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Winston-Salem/Forsyth school board will need to soon pick new member to replace Burke
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Winston-Salem/Forsyth school board will need to soon pick new member to replace Burke

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Barring a special called meeting, the Winston-Salem/Forsyth County Schools Board of Education will begin the process of choosing a new board member at its Dec. 8 meeting, another in a series of important decisions that the board has faced in this most challenging year.

Barbara Burke will be sworn in to the Winston-Salem City Council on Dec. 7, leaving her seat on the school board.

Burke is a Democrat representing District 1. Elected in 2018, she has been consistently opposed to reopening schools, and along with Andrea Bramer, voted against the school reopening plan that calls for students to begin returning to classrooms beginning Jan. 11.

The political makeup of the board will remain the same. According to the district’s bylaws, the eight remaining board members must appoint a Democrat. Excluding Burke, the school board has four Democrats and four Republicans.

If there is a split vote, the board will continue to deliberate until it reaches a majority.

Beyond choosing a person from the same political party, the bylaws give little direction on how to replace a board member. The board is likely to pick someone from Burke’s district, which covers much of Winston-Salem’s urban core.

In the past, the board has taken two routes when choosing a new member — accepting and reviewing applications from the public or appointing someone in the community, effectively skipping the application and review process, which can be time-consuming.

Either way, the board must vote on the replacement in a public meeting.

Most recently, the board has chosen to appoint someone.

Marilyn Parker has twice been chosen to fill a term, once in October, 2019, when Lori Goins Clark resigned, and again in 2017 to finish the term of Mark Johnson, who was elected the state’s superintendent of public instruction.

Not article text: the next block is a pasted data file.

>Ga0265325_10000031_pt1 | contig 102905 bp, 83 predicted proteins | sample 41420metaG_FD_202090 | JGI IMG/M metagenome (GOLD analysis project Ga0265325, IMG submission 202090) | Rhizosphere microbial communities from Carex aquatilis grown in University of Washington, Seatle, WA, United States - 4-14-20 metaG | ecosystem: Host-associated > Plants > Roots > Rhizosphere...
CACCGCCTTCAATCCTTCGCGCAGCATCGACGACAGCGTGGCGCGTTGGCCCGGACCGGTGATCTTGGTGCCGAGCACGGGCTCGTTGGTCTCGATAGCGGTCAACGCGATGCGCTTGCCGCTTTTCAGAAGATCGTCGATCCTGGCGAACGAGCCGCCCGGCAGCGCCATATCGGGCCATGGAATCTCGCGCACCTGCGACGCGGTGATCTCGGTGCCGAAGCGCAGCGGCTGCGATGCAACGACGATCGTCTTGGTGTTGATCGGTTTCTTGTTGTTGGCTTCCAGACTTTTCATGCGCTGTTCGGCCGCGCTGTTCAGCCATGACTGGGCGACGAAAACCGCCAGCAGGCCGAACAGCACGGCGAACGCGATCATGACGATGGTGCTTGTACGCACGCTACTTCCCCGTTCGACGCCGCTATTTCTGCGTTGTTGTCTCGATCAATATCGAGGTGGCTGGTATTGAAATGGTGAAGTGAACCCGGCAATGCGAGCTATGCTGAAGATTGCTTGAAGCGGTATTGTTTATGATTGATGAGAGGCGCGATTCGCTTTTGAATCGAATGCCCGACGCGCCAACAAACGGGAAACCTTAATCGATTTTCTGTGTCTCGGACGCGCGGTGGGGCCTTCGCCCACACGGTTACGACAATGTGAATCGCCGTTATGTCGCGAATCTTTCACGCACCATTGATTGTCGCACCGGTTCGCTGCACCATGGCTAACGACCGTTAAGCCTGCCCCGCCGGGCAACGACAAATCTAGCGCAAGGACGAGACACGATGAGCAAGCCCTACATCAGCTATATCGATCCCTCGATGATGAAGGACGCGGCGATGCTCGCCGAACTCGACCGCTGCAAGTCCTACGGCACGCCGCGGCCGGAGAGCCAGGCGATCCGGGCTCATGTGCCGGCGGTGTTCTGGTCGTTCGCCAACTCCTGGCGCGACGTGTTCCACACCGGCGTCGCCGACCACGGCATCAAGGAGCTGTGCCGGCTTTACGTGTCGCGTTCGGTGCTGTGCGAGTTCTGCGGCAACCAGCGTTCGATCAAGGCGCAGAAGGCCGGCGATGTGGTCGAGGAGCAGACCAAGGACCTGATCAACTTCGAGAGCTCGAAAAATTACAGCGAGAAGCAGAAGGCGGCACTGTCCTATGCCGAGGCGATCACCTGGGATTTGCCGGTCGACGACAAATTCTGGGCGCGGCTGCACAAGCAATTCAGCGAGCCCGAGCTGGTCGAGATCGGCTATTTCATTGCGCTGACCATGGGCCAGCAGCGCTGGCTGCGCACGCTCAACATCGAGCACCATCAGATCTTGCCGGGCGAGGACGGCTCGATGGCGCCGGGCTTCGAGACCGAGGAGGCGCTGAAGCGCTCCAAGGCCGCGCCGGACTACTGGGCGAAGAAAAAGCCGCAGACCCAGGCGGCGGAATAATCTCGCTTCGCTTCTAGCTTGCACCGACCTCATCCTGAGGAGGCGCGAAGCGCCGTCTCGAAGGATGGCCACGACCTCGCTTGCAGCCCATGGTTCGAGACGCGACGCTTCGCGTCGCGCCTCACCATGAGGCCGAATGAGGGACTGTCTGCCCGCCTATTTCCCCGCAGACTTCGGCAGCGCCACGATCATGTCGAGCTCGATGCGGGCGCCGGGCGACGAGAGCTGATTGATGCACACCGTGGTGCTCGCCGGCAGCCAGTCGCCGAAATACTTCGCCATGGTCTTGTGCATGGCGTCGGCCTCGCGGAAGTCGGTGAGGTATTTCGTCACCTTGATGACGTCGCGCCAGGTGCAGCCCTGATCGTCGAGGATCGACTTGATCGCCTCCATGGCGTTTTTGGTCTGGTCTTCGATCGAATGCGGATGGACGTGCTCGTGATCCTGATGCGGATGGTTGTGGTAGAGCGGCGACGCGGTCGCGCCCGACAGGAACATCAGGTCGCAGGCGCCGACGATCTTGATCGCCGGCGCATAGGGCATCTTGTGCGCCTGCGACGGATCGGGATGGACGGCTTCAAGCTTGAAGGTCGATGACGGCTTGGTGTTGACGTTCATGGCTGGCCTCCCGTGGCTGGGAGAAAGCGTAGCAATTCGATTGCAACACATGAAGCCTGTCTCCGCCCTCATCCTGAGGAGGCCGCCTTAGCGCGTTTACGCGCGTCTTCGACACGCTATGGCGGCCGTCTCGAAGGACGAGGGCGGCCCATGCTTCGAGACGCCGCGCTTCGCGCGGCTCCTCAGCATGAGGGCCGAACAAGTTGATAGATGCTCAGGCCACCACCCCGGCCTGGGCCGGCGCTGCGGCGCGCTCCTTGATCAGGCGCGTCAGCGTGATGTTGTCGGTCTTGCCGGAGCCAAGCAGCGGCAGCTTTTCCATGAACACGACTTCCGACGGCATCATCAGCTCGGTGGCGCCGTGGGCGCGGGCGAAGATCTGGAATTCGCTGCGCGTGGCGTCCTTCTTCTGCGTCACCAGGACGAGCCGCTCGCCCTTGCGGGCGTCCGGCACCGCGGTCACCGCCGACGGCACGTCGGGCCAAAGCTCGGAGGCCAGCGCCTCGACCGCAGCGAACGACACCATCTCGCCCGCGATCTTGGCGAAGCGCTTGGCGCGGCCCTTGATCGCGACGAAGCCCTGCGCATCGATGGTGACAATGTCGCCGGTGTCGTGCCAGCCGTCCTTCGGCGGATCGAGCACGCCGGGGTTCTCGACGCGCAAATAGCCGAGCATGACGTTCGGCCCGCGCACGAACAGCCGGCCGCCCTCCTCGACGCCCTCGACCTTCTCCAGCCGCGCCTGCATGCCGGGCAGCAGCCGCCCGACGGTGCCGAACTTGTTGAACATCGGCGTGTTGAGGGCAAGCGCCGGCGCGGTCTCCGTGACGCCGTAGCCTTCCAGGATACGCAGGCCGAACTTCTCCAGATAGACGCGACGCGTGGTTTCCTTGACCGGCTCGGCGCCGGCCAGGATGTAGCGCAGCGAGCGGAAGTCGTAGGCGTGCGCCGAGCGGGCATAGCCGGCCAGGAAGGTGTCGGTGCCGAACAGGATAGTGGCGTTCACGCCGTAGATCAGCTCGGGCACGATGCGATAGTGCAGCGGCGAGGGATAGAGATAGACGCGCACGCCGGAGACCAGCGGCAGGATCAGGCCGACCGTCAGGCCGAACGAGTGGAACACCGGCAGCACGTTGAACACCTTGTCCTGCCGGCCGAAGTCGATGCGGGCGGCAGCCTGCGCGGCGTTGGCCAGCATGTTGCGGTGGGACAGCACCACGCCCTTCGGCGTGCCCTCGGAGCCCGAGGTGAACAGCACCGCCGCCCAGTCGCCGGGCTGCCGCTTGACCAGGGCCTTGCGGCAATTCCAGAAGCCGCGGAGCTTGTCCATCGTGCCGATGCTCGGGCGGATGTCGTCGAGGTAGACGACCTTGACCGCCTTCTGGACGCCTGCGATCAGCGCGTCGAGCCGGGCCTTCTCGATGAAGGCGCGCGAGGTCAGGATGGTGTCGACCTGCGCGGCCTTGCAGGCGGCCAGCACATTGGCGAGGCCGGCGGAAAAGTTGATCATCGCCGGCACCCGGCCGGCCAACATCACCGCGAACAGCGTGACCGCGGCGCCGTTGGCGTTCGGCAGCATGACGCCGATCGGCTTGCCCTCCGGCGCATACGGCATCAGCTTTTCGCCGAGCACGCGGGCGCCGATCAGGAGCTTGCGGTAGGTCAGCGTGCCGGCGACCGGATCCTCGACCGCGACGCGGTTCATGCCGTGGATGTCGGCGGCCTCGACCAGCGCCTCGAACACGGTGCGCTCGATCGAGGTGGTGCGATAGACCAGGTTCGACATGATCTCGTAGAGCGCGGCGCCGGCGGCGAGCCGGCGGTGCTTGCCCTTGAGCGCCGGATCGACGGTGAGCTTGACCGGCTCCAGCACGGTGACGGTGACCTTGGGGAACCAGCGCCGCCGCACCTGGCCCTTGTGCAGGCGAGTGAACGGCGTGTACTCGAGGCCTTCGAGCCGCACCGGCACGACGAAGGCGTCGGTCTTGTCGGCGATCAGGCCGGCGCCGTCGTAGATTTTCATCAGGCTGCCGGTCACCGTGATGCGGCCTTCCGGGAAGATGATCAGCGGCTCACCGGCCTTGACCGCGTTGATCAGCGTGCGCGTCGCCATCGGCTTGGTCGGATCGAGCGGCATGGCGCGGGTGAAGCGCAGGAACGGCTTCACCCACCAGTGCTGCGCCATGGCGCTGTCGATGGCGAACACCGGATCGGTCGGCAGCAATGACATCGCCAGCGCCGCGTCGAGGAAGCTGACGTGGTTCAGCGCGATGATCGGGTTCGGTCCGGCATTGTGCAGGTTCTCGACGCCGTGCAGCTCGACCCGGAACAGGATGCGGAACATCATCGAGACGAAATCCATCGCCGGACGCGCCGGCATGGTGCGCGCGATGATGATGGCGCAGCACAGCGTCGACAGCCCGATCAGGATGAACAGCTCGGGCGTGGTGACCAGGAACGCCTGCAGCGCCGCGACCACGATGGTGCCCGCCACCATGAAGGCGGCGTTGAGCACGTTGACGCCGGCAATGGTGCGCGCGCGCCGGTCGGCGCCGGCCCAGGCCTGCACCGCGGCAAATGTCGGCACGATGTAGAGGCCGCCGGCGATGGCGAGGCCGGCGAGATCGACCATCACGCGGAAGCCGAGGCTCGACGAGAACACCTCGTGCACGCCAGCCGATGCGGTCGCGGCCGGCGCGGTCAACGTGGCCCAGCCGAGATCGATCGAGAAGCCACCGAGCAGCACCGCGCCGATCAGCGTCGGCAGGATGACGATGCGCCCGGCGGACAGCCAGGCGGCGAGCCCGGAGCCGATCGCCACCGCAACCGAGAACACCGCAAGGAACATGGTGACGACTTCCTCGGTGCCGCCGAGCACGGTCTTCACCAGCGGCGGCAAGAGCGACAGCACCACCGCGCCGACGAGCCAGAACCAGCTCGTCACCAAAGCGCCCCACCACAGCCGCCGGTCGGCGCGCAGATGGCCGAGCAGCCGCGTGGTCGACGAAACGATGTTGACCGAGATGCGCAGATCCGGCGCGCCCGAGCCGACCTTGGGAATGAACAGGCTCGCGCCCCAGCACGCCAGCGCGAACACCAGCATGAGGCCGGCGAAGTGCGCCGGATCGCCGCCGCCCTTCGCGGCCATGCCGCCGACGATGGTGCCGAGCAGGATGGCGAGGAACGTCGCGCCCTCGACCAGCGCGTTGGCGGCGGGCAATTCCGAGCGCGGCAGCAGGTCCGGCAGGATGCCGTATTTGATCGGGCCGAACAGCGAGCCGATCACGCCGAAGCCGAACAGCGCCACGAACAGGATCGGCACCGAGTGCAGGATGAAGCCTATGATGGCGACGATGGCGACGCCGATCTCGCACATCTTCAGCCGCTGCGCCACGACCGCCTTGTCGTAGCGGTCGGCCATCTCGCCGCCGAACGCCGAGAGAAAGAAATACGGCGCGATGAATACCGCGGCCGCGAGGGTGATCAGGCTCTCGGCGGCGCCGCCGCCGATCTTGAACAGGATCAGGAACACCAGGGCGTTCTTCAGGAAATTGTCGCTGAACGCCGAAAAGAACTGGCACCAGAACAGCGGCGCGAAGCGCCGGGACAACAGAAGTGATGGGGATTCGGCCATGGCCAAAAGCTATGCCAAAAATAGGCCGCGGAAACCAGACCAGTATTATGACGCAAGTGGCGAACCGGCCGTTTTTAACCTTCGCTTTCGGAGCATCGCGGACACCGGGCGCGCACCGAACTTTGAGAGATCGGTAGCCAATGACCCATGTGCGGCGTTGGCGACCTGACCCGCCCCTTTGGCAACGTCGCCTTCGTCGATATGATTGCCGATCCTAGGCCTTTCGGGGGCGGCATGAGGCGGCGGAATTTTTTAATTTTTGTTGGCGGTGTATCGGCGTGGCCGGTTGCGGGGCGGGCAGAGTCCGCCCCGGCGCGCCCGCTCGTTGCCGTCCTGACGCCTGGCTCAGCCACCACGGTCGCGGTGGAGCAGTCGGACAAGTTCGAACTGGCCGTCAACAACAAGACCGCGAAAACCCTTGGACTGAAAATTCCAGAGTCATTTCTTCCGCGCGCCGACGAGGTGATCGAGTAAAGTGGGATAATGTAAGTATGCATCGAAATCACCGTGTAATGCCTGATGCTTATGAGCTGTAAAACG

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Parker had previously spent 16 years on the board.

The only objection to Parker in 2019 came from Burke, who said she wanted the board to receive applications.

Board member Deanna Kaplan said there should be no rush to fill the seat.

"I certainly understand the pros and cons of both procedures to replace Barbara’s seat," Kaplan said. "My preference would be to slow down and gather community input. This board is elected by the community and they should fully participate in the process and ultimately the appointment."

Kevin Farmer, the chairman of the Forsyth County Democratic Party, said the party’s executive committee members who live in District 1 will meet and make a recommendation for Burke’s replacement.

The board does not have to abide by that recommendation and the district’s bylaws don’t call for such an action.

“Our members want their voices to be heard, and we intend to make sure that happens, official sanction or not,” Farmer said.

The school board’s Democrats are Bramer, Elisabeth Motsinger, Deanna Kaplan and board chairwoman Malishai Woodbury. The Republicans are Lida Calvert-Hayes, Dana Caudill Jones, Parker and Leah Crowley.

Bramer said she would like to see qualified candidates from District 1 be considered in an open session. 

"We would do a quick analysis in front of everyone of the pros and cons. Did this person run for election? Does this person attend meetings? Doe this person volunteer? Are they a parent/guardian or have ever been a parent/guardian? ...," Bramer said. "Then we vote."

She added that she doubted the process would play out that way. 

Whoever is chosen will be coming at a critical time. Besides the reopening plan, the district is also looking for a new superintendent to replace Angela Hairston and will need to approve several new boundaries for middle schools.

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@lisaodonnellWSJ

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